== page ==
di-(i-propyl)ammonium tetrakis(pentafluorophenyl) borate, and dicyclohexylammonium tetrakis(pentafluorophenyl) borate; and
trihydrocarbyl-substituted phosphonium salts such as:
triphenylphosphonium tetrakis(pentafluorophenyl) borate, tri(o-tolyl)phosphonium tetrakis(pentafluorophenyl) borate, and tri(2,6-dimethylphenyl)phosphonium tetrakis(pentafluorophenyl) borate.
Other boron cocatalysts include diphenyldi(hydroxyphenyl)borate, diphenyldi(2,4-dihydroxyphenyl)borate, di(p-tolyl) di(hydroxyphenyl)borate, di(pentafluorophenyl)di-(hydroxyphenyl)borate, di(2,4-dimethylphenyl) di(hydroxyphenyl)borate, di (3,5-dimethylphenyl) di(hydroxyphenyl)borate, di (3,5-di-trifluoromethylphenyl) di(hydroxyphenyl)borate, di(pentafluorophenyl) di(2-hydroxyethyl)borate, di(pentafluorophenyl) di(4-hydroxybutyl)borate, di(pentafluorophenyl) di(4-hydroxycyclohexyl)borate, di(pentafluorophenyl) di(4-(4'-hydroxyphenyl)phenyl)borate, di(pentafluorophenyl) di(6-hydroxy-2-naphthyl)borate, tris(pentafluorophenyl)(4-hydroxyphenyl)borate and the like with a Bronstead acidic cation preferably ammonium, phosphonium or sulfonium cation, especially tri-substituted ammonium salts such as: decyldi(methyl)ammonium, dodecyldi(methyl)ammonium, tetradecyldi(methyl)ammonium, hexaadecyldi(methyl)ammonium, octadecyldi(methyl)ammonium, eicosyldi(methyl)ammonium, methyldi(decyl)ammonium, methyldi(dodecyl)ammonium, methyldi(tetradecyl)ammonium, methyldi(hexadecyl)ammonium, methyldi(octadecyl)ammonium, methyldi(eicosyl)ammonium, tridecylammonium, tridodecylammonium, tritetradecylammonium, trihexadecylammonium, trioctadecylammonium, trieicosylammonium, decyldi(n-butyl)ammonium, dodecyldi(n-butyl)ammonium, octadecyldi(n-butyl)ammonium, N,N-didodecylanilinium, N-methyl-N-dodecylanilinium, N,N-di(octadecyl)(2,4,6-trimethylanilinium), cyclohexyldi(dodecyl)ammonium, and methyldi(dodecyl)ammonium or a similarly substituted sulfonium or phosphonium cation such as, di(decyl)sulfonium, (n-butyl)dodecylsulfonium, tridecylphosphonium, di(octadecyl)methylphosphonium, or tri(tetradecyl)phosphonium, most preferably di(octadecyl)methylammonium tris(pentafluorophenyl) (hydroxyphenyl)borate, octadecyl dimethylammonium tris(pentafluorophenyl)borate and di(octadecyl) (n-butyl)ammonium tris(pentafluorophenyl)(hydroxyphenyl)-borate, and the amino (--NHR) analogues of these compounds wherein the hydroxyphenyl group is replaced by the aminophenyl group.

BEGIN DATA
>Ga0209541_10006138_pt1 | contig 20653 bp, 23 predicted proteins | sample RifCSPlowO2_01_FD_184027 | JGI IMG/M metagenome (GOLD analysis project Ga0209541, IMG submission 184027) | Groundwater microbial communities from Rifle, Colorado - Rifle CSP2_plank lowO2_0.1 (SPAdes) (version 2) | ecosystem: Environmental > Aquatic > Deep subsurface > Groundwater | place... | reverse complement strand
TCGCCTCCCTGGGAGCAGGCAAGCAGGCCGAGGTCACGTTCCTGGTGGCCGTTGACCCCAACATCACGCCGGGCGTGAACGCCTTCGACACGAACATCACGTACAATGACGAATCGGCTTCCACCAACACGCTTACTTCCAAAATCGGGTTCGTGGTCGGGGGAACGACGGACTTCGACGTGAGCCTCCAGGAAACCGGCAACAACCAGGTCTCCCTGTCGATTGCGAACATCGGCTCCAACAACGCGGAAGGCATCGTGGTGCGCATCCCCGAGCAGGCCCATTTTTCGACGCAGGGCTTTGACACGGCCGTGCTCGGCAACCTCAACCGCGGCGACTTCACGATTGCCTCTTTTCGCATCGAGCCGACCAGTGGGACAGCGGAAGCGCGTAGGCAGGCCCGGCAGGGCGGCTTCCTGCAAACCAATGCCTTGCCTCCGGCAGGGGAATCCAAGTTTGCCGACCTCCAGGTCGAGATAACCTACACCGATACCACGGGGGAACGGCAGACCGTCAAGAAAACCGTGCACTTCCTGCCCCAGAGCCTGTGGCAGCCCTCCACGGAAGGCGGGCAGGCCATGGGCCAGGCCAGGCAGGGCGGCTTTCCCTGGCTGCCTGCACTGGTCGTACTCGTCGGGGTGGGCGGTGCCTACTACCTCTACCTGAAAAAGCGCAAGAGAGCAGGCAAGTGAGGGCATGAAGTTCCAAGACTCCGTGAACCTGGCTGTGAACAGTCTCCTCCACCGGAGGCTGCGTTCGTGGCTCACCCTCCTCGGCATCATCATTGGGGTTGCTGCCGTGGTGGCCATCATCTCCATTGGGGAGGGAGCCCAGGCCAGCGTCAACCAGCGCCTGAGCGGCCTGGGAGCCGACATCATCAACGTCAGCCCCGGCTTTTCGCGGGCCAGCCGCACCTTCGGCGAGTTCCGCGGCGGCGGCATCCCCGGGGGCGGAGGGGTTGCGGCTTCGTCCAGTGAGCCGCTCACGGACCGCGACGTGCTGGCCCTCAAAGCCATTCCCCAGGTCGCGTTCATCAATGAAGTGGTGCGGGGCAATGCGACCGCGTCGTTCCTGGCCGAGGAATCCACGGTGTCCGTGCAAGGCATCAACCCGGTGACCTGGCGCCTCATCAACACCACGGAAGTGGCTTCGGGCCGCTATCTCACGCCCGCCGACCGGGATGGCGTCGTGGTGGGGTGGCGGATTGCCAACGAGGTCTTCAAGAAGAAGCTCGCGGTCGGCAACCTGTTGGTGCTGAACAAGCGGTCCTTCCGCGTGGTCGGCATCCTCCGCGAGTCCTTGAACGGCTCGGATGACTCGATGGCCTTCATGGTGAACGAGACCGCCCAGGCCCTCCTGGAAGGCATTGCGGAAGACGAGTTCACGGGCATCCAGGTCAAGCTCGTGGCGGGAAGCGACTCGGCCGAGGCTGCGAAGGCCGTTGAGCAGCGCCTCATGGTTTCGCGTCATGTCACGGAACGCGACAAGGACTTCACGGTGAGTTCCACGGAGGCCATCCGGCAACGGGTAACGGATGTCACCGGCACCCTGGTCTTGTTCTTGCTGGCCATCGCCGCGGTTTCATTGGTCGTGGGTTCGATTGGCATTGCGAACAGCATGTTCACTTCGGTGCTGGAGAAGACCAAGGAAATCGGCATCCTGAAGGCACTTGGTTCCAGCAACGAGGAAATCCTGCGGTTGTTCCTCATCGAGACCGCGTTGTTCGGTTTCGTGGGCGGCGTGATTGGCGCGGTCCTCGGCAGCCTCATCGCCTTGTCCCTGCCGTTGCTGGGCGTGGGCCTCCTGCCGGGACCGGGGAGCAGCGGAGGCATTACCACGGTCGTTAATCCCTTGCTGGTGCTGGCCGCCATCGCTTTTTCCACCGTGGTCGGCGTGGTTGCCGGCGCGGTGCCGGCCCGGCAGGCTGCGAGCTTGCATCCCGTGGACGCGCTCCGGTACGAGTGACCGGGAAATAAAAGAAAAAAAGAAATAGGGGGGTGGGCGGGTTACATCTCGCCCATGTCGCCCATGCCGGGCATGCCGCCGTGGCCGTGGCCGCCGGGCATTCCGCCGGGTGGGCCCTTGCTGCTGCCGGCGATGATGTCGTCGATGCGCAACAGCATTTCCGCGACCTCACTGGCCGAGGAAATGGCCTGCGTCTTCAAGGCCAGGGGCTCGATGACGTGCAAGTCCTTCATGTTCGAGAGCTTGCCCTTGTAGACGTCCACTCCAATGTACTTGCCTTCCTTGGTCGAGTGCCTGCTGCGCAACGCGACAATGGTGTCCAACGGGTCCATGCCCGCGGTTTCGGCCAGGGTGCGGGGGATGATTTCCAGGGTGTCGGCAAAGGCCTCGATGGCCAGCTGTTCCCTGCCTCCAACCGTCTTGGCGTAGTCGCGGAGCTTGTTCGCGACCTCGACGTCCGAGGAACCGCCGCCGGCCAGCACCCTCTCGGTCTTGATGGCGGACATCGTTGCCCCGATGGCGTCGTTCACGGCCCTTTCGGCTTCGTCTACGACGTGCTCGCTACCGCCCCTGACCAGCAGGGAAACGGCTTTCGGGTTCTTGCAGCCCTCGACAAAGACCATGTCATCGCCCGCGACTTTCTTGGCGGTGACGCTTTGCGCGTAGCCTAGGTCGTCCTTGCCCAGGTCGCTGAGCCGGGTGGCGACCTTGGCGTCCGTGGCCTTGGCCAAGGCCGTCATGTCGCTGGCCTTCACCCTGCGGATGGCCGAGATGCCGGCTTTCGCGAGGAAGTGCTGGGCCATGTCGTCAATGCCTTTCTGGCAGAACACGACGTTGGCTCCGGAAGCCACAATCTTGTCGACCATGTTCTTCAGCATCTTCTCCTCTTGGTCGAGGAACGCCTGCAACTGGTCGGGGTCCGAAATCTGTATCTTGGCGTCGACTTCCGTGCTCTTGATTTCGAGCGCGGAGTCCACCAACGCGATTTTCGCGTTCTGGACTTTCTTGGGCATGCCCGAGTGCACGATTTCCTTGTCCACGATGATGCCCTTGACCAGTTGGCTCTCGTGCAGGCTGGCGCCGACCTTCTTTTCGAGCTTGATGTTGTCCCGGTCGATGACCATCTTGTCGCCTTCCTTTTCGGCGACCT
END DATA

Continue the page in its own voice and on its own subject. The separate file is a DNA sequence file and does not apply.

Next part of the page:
Alternatively, the boron compound is a boratabenzene. The boratabenzenes are anionic species which are boron containing analogues to benzene. They are described by G. Herberich, et al., in organometallics, 14,1, 471-480 (1995). Synthesis of hydroboratabenzene and boratabenzene salts are within the skill in the art such as illustrated by Ashe, et al. J. Amer. Chem. Soc., 1971, 93, 1804-1805; Hoic, et al., J. Amer. Chem. Soc., 1995, 117, 8480-8481; Herberich, G. E. in Comprehensive Organo-Metallic Chemistry, Wilkinson, Stone and Abel, Pergamon, New York, Vol. 1, pages 392-409, 1982 and Herberich, et al., Organometallics, 1995, 14, 471-480.